London’s FTSE 100 ended Tuesday up, as markets digested fresh figures on unemployment and wage growth, the pensions triple lock and grocery inflation.
The capital’s premier blue chip index went above 7,500 points on a busy morning as it rose by between 0.2 and 0.4 per cent just before 9am. It stayed between that and half a per cent, which it finished on by the close.
Associated British Foods, which owns Primark, raised its outlook for the rest of the year, with the bottom line bolstered by new store rollouts and click and collect trials. Its shares were up by more than five per cent by the close.
Biggest faller on the FTSE 100 was Smurfitt Kappa, following it’s mega-deal with US rival WestRock. Investors didn’t appear to be delighted with the major tie up, which makes the firm one of the biggest packaging companies in the world, as its shared plummeted by almost 10 per cent.
This comes after fresh figures from the Office for National Statistics this morning, posed a new headache for the Bank of England when it meets later this month.
The data showed annual pay growth excluding bonuses averaged 7.8 per cent between May and July, the same as the previous three month period and the joint highest rate of pay growth since records began in 2001. Including bonuses, earnings growth came in at 8.5 per cent.
London started positively in part due to worrying news in Asia, with China’s economy due to grow less than previously thought this year — and next.
A struggling property market dogs what was once the world’s growth engine, according to a Reuters poll of economists, who said the risks were skewed to further downgrades.
“Sentiment is erring on the positive, helped by an easing of property woes in China, with the FTSE 100 higher in early trade,” said Susannah Streeter, head of money and markets at Hargreaves Lansdown.
“Debt-laden giant Country Garden has won creditor approval to extend payments on some bonds adding to a slightly more optimistic take on China’s economic prospects,” she added. “Brent Crude has inched up a little, ahead of key market insight reports later, still supported by extended supply cuts.”
On the latest ONS figures, she said “wage growth is still hot in Britain and the temperature isn’t coming down much, providing little relief for Bank of England policymakers who need more evidence that employers are showing restraint before they’ll feel confident about pressing pause on interest rate hikes.”
The Recruitment and Employment Federation was, however, quick to say that wage growth was not necessarily the cause of persistent price rises.
“Pay rising to meet falling inflation is a function of firms giving higher pay awards to staff in the spring, ongoing staff shortages in some sectors such as hospitality and logistics, and a big rise in the minimum wage,” said REC chief Neil Carberry.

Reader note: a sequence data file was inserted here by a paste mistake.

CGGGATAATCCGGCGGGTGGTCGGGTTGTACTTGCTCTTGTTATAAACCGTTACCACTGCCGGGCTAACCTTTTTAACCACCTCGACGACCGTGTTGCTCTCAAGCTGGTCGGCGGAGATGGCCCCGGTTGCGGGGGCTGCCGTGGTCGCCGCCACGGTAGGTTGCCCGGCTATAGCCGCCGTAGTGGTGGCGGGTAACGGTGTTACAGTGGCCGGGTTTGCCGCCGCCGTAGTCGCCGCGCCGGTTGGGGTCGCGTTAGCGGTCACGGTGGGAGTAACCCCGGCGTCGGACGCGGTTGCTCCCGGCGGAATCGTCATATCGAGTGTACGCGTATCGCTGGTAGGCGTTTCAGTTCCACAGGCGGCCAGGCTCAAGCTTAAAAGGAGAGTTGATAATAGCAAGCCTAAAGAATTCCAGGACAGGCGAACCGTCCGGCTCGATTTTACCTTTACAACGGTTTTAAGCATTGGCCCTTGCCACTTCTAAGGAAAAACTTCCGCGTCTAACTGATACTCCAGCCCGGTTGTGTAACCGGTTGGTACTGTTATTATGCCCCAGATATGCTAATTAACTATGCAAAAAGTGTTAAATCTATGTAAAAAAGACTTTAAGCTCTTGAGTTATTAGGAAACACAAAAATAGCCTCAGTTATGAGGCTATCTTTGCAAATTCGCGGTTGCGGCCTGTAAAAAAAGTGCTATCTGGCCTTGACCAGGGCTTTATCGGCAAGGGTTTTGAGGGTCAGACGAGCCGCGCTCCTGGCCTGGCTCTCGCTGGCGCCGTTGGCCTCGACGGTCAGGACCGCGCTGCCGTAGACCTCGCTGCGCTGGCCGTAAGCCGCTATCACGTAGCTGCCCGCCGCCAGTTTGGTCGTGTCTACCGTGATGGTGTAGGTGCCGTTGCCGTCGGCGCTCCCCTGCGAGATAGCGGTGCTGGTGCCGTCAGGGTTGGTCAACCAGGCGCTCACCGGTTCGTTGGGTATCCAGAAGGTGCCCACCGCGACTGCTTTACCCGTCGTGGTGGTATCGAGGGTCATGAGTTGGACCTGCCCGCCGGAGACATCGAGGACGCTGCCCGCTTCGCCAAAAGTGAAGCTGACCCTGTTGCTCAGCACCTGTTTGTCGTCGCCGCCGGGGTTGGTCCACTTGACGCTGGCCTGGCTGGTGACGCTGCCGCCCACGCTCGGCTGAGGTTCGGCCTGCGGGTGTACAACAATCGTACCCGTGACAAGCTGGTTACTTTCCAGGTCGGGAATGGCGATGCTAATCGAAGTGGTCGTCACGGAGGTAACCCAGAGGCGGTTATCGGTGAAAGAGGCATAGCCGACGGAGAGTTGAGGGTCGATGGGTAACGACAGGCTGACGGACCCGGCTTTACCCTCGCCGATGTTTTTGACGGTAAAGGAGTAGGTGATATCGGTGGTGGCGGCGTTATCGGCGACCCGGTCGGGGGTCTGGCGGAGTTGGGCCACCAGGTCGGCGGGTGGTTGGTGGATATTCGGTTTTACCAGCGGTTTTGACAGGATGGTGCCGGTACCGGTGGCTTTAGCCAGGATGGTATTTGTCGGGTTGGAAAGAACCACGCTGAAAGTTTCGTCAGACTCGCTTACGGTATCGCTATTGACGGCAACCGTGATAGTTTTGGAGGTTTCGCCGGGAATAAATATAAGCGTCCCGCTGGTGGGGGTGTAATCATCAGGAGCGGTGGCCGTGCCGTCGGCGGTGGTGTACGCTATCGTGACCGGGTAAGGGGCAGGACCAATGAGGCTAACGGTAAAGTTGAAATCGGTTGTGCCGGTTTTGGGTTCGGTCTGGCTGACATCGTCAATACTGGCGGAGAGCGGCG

“It was always likely that pay would meet falling inflation during this year, but we should be cautious of any analysis that suggests pay is driving rising prices at this stage – businesses have been carefully managing looking after workers and maintaining cost stability.”
Danni Hewson, head of financial analysis at AJ Bell added that “wages have been shooting up as a tight labour market pushed employers to dig deep to help their workers deal with cost of living pressures, but this is the first time in almost two years people will actually feel the benefit.
“Until now inflation has gobbled up all that additional cash leaving people feeling worse off and struggling to pay everyday bills.
“Now inflation has cooled enough that those increases will start to make a small difference but with fears that inflation may have another nasty surprise in store and additional pressures from interest rate rises, some households might be forgiven for feeling increasingly weary with the whole shebang.”
Meanwhile, the cost of the ‘triple lock’ pension is set to rise another £2bn thanks to higher than expected wage growth, putting further pressure on the government to reconsider its flagship pensions commitment.
In an exclusive interview with City A.M., work and pensions secretary Mel Stride made it clear the triple lock option wasn’t sustainable in the long term – as he suggested the government may look to change it.
“The persistence of excessively vigorous wage growth in July probably means the MPC can’t stop raising Bank Rate at this month’s meeting, but the end of the tightening cycle is not far off now,” said Pantheon Macroeconomics.
London’s FTSE 250 index, which is more closely aligned with the UK domestic market, was also up today, ending Tuesday above 18,536, just under 0.1 per cent in the green.
Defence firm Chemring said it was on track to hit forecasts — if a £25m deal was signed. On the news, its shares dropped nearly six per cent.
Fraser McKevitt, head of retail and consumer insight at Kantar, said the news “won’t be a number to celebrate for many households. Our data shows that 95 per cent of consumers are still worried about the impact of rising grocery prices, matched only by their concern about energy bills.
“After a full year of double digit grocery inflation, it’s no surprise that just under a quarter of the population consider themselves to be struggling financially – although this is a very slight drop compared to May.”